Every week, our staff will handpick an app from the past seven days that we believe is a must-download for your iPhone or iPad. These apps will always be from various categories, but they are chosen because our own staff members love it and have been using them daily. So here are this week’s picks! Enjoy!
This week’s pick is another one for our more creative types. Sketchbook Ink is the much-anticipated release of Sketchbook Ink from the folks at Autodesk, who make artistic software for various platforms. Sketchbook Ink was actually demoed at the new iPad keynote from Apple in March.
Now it’s finally here.
Sketchbook Ink is an intuitive pen and ink drawing app that allows users to create vector images. It’s built on a new resolution independent engine, so anything created in the app will be exported as high resolution images — all from your iPad.
The interface is simple, and allows you to use multitouch gestures to pan and zoom on your work. Sketchbook Ink is based around ink tools, and with that comes a new, realistic ink engine — these feel like real ink pens. There are a total of seven different ink presets are available to use, and each have their own unique line weight and behavior in the app. And for erasing, there are two options for erasures, to ensure a clean wipe.
Users can customize the colors that they use with the app’s color editor and color picker. There is also the ability to import a photo from the Photo Library to use as a reference while working.
Any images that are created in Sketchbook Ink can be exported to the device or by email, and can be up to a 12.6 megapixel PNG image. Additionally, if you choose to export via iTunes File Sharing or Dropbox, you can actually save your images as a 101.5 megapixel PNG image — talk about high resolution! If neither of those options fits your needs, it can be exported as a transparent PNG as well.
While this is technically a vector app, users are complaining that it is missing features, such as a vector export option, layers, brush settings, opacity, and more. Sketchbook Ink is still a decent vector app, but it is currently limited in functionality.
However, we still recommend checking it out for yourselves, especially while it’s currently on sale at $1.99 in the App Store. After the introductory price, the app will jump up to $4.99.
Check out our original article here.
Quip is a fresh new take on iPad Twitter apps. Rather than try to be a replacement for your current app (I sure hope you’re using Tweetbot), it serves as a great complement to whichever app you’re using.
The main focus of Quip is conversations. After all, that is what makes Twitter a “social” network, right? Other apps make it a bit harder than it should be to follow conversations — Quip makes it incredibly easy, and as a result, you’ll enjoy reading Twitter more than ever before.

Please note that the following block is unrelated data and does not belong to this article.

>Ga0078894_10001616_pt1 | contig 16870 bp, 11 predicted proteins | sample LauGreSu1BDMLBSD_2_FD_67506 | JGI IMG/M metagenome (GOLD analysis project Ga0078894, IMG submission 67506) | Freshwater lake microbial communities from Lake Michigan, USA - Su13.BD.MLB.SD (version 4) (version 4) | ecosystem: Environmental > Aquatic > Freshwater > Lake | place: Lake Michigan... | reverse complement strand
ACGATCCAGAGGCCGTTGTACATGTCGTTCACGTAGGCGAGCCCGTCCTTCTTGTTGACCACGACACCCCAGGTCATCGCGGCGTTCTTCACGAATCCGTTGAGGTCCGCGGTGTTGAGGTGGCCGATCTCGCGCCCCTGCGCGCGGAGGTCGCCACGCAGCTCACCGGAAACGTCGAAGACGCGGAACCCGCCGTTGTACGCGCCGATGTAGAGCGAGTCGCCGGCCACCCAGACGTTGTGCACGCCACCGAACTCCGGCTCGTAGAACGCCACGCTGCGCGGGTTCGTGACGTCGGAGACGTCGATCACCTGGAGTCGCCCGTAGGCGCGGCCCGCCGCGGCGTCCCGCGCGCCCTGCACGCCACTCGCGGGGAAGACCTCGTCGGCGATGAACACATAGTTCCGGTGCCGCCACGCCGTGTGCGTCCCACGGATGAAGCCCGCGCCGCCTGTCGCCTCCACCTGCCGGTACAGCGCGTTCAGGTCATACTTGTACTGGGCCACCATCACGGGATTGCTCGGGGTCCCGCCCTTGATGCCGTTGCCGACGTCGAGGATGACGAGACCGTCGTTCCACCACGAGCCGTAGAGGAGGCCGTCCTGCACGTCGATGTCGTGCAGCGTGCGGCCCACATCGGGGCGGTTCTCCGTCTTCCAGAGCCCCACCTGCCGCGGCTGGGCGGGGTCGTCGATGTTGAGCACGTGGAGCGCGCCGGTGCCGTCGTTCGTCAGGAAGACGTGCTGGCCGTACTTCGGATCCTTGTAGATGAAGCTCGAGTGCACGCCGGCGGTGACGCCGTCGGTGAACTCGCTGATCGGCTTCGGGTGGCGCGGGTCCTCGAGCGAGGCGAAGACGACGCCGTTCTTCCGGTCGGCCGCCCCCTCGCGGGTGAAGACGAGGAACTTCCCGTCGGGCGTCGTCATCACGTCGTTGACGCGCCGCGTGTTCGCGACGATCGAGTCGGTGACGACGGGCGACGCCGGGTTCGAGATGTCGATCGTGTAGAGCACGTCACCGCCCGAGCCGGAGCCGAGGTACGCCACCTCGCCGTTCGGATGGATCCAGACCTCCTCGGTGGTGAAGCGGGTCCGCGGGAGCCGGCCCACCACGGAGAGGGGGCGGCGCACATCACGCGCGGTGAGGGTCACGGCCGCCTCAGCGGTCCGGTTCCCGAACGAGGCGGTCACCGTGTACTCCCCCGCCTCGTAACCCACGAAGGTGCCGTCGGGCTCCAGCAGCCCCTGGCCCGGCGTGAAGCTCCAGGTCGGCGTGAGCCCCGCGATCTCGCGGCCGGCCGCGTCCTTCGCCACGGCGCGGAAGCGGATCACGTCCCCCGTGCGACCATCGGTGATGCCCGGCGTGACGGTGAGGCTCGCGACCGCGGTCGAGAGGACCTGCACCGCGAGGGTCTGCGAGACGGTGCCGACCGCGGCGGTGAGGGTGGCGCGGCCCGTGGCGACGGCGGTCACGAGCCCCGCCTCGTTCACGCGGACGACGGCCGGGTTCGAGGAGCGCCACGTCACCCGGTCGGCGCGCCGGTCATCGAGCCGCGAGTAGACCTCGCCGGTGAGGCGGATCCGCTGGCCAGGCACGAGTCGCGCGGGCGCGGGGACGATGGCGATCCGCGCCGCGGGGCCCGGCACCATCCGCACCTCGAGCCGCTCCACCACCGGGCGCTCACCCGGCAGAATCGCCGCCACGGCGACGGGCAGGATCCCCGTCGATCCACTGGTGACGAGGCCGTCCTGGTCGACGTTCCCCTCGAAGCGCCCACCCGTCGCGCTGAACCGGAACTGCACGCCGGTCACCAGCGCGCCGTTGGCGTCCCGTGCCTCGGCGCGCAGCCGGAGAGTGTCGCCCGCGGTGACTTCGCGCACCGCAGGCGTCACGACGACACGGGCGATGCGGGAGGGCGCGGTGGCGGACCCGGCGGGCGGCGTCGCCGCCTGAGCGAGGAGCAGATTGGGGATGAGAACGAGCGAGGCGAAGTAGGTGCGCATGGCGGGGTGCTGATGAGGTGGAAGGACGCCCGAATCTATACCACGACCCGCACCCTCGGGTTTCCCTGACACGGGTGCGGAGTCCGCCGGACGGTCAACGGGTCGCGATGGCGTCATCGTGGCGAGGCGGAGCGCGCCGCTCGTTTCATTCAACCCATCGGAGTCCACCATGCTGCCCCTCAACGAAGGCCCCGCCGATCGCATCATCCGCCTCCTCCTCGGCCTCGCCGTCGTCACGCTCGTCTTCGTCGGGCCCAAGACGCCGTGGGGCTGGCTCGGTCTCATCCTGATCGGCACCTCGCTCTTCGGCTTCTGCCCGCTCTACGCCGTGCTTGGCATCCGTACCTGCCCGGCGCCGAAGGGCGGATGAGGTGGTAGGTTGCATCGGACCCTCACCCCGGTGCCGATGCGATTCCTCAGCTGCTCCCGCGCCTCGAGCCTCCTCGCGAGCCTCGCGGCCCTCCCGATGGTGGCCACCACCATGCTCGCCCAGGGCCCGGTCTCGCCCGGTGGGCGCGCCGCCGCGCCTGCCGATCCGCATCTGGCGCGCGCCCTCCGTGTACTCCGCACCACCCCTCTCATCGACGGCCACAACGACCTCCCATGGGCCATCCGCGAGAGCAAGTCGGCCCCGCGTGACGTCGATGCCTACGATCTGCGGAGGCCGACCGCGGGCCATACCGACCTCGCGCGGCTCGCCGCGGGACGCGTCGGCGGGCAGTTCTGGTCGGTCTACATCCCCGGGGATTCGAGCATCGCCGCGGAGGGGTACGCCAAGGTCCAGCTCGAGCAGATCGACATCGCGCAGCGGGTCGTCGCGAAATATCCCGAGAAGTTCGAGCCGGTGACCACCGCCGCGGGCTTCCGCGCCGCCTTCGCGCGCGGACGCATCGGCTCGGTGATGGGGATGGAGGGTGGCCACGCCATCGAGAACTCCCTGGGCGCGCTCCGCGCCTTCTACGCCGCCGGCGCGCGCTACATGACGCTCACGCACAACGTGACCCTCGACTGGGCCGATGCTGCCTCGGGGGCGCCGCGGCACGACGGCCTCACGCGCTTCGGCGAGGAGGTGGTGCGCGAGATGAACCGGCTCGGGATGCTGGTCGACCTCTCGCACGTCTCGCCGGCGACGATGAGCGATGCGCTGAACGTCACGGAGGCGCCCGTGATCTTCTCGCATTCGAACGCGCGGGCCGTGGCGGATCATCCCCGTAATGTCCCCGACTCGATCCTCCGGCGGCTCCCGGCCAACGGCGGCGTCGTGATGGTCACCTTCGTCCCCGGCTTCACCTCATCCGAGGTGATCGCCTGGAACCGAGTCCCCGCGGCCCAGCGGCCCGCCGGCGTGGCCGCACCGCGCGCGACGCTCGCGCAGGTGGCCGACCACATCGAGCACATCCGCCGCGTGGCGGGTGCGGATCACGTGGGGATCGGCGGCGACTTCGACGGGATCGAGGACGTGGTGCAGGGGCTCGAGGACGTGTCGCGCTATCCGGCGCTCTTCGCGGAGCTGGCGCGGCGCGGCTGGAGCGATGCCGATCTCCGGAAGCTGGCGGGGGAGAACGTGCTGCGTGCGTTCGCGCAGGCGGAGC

You can easily tell which tweets in your timeline are part of a larger conversation thread with the indicator of avatars underneath a tweet. Also, the oldest tweet of the thread appears at the top, so that once you reveal the conversation, it flows in the natural reading way: from top to bottom. Retweets are also clearly indicated, with green text. You can also see how many people retweeted it too.
The main timeline view is the default view, but you can switch to just conversations or retweets at any time. There is also a nice image view, which will display thumbnails of images in your timeline. Tapping on them will bring up a larger view of the image, along with the tweet at the bottom. Conversations can even be brought up in this view as well — it’s all about the conversations.
Direct Messages also get a nice visual makeover — rather than a boring “inbox” of messages, you’ll see the avatars of your friends, along with a count of how many messages have been exchanged. Tapping on them will bring up the DM thread.
Quip focuses on conversations, but it has your basic Twitter actions: opening links in an in-app browser, retweeting, replying, composing, and even attaching images to your tweet. It does lack more custom options, such as read-later services, custom image upload locations, themes, text size, and more. But that isn’t the point of the app — social is.
The interface for Quip is absolutely gorgeous. However, the app does get a bit choppy at times while scrolling, but I’m sure that this will be smoothed out over time.
If you appreciate good conversations on your Twitter, then definitely check out Quip in the App Store for $0.99. It’s making a great complement to Tweetbot for iPad.
Check out my original review here.
Sometimes, timers are more complex than they should be. I’m sure that most users just use the standard Clock app for this function, but launching Clock, going to the Timer tab if you aren’t already there, and then using that rotary dial to select how long you want your timer to be.
App Cubby, the makers of fine iPhone apps such as Tweet Speaker and, my personal favorite, Launch Center, have decided to go and make a timer app that doesn’t involve wasting time to set the timer. Say hell to Timer :.
With this app, you get 12 large buttons on the screen. Nine of these buttons already have preset (your most common time amounts) timers on them — a single tap will start it. The bottom three buttons are blank, and tapping on them allows you the chance to set your own timer.
All of this is done quickly and effortlessly. No more time wasted setting a timer.
The reasoning behind this? App Cubby explain it in this blog post: “HUGE buttons are incredibly well suited to quickly taking action on touchscreen devices.”
Check out our original article here.